Beyond • May 9, 2012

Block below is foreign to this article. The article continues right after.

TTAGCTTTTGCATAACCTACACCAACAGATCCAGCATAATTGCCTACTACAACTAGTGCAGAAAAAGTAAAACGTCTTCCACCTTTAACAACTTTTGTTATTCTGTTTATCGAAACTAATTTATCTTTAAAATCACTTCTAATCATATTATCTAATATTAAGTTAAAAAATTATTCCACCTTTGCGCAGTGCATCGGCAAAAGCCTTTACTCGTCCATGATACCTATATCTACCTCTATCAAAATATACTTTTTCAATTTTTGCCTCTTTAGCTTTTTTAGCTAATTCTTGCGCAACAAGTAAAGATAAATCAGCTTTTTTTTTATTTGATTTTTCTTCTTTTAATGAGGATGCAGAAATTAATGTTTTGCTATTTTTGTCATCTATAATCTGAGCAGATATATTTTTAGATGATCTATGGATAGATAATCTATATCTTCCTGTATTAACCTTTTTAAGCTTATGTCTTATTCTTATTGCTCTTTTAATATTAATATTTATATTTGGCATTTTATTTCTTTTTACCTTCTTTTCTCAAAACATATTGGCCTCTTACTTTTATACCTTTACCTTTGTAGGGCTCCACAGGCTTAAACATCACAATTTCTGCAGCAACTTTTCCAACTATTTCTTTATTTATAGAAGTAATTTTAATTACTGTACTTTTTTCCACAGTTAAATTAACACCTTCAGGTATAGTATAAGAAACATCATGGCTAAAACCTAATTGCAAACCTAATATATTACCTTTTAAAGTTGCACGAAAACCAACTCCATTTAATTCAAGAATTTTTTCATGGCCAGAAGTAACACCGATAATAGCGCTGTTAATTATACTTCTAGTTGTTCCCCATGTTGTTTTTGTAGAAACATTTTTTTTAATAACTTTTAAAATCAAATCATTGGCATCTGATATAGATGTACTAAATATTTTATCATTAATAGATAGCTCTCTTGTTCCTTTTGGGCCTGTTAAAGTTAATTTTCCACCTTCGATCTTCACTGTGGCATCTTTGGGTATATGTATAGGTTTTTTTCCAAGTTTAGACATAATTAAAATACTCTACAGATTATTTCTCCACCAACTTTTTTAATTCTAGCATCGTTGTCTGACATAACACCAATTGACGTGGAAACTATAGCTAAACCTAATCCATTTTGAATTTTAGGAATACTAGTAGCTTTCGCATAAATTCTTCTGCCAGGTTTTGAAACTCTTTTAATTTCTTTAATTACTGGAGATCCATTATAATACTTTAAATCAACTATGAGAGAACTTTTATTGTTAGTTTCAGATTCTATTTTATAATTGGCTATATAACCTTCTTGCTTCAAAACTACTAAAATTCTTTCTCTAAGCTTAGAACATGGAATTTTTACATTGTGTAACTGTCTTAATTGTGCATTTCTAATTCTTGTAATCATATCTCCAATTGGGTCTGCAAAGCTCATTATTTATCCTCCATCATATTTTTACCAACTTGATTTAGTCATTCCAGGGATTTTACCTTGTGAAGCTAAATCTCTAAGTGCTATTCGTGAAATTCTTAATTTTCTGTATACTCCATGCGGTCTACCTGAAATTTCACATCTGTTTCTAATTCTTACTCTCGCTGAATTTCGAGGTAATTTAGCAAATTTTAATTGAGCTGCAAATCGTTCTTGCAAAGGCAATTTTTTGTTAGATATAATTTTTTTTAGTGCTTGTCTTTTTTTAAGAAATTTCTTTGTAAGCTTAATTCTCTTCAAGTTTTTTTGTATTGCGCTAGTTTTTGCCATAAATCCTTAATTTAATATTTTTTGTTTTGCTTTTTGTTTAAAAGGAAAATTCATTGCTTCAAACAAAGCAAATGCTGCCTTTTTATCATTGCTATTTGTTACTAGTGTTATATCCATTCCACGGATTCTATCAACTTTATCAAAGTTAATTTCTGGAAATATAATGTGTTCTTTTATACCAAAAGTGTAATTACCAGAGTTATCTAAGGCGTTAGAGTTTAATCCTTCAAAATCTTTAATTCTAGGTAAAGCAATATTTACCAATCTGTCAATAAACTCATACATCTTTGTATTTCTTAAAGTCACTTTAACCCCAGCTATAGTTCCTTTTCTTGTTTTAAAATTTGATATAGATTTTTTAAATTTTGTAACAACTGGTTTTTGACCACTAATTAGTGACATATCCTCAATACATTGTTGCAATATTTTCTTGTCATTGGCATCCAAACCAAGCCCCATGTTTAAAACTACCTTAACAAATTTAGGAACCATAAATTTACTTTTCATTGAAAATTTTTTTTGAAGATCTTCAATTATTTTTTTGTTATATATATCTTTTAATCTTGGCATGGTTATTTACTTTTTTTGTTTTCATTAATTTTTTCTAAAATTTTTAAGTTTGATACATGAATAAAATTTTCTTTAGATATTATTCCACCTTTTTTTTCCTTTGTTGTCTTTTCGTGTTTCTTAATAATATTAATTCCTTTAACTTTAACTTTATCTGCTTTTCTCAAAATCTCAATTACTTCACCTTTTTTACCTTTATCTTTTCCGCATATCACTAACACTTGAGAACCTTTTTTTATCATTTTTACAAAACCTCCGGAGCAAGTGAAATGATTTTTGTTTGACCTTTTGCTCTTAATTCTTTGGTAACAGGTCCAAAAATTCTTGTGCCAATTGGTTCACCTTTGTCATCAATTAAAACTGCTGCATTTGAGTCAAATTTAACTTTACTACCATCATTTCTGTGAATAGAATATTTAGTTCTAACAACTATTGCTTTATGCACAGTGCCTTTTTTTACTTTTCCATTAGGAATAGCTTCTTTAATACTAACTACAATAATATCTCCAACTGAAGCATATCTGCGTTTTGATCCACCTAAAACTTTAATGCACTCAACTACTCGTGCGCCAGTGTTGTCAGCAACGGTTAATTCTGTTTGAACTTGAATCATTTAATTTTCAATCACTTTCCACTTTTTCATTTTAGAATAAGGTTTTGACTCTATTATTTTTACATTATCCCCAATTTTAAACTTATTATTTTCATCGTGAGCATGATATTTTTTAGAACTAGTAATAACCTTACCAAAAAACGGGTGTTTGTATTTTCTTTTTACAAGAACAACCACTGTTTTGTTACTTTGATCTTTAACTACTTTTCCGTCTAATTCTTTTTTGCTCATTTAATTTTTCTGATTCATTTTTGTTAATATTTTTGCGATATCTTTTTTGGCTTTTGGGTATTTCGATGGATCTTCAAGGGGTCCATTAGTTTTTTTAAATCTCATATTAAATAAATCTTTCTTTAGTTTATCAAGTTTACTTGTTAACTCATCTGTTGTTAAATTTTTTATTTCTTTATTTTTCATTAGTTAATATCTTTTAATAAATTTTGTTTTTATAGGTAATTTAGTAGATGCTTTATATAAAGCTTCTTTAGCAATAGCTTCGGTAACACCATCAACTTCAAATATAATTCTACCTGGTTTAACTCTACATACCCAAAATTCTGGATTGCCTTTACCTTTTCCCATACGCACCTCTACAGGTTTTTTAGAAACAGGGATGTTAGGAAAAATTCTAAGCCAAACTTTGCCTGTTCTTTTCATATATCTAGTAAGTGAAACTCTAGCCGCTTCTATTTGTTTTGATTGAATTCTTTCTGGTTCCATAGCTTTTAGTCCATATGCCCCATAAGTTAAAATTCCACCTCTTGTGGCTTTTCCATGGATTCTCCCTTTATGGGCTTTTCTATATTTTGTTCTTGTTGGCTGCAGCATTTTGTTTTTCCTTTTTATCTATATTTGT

What do you get for a working mother on Mother’s Day? The answer to this question has baffled husbands for… well, at least a decade or two. There was a time when dad could pick up flowers on his way home from work or buy a piece of jewelry to make momma happy on Mother’s Day. Now that more and more women are working, and a larger percentage than ever have become their household’s primary breadwinner, dads can’t rely on the same old conventional wisdom when it comes to Mother’s Day gifts. Since becoming a father, I have developed a growing appreciation for moms and everything that they do for their kids. The process of carrying a child and giving birth is totally amazing. The physical strength alone is beyond my capability. Since becoming an at-home dad, I have grown to appreciate what it takes to raise a child. It is mentally exhausting to try to reason with a toddler about why nap time is a good idea. It is intellectually frustrating to comment on the state of the economy during the news at noon and only hear your daughter asking for more Cheerios. I also have a whole new appreciation for working moms. Working mothers are incredibly brave. It’s not easy to face the criticism that they face for not staying at home. It is difficult to balance work demands and the demands of home life. It is impossible to be super-employee and super-mommy, but thousands of women do it every day. These women are amazing, and I am lucky enough to be married to one of them. The love that I have for my wife is incredibly strong, and that love has grown exponentially since we decided to reverse roles and have me stay at home while she went back to work. I appreciate that she was brave enough to tell me about her desire to return to work. I appreciate her flexibility to let me be at home with our child. I appreciate the effort that she makes to be great at her job and be a great mother to our daughter. She is a super-hero to our family, and she doesn’t need flowers or jewelry to know that she is appreciated. What she needs is a break. That’s right, give the working mother in your life some time off. What she tries to do for your family every day is nearly impossible, and yet she does it. Make sure she knows how much you really appreciate her. Send her to the spa for the weekend. Let her take the day to go to the beach. Make her breakfast in bed and then take the kids out of the house for a few hours after you’ve cleaned up. Do something that says, “Mom, you work really hard to keep this family going. You deserve a break. You deserve a chance to take care of yourself. Thank you for all you do. Enjoy your day.” I guarantee it will go over well.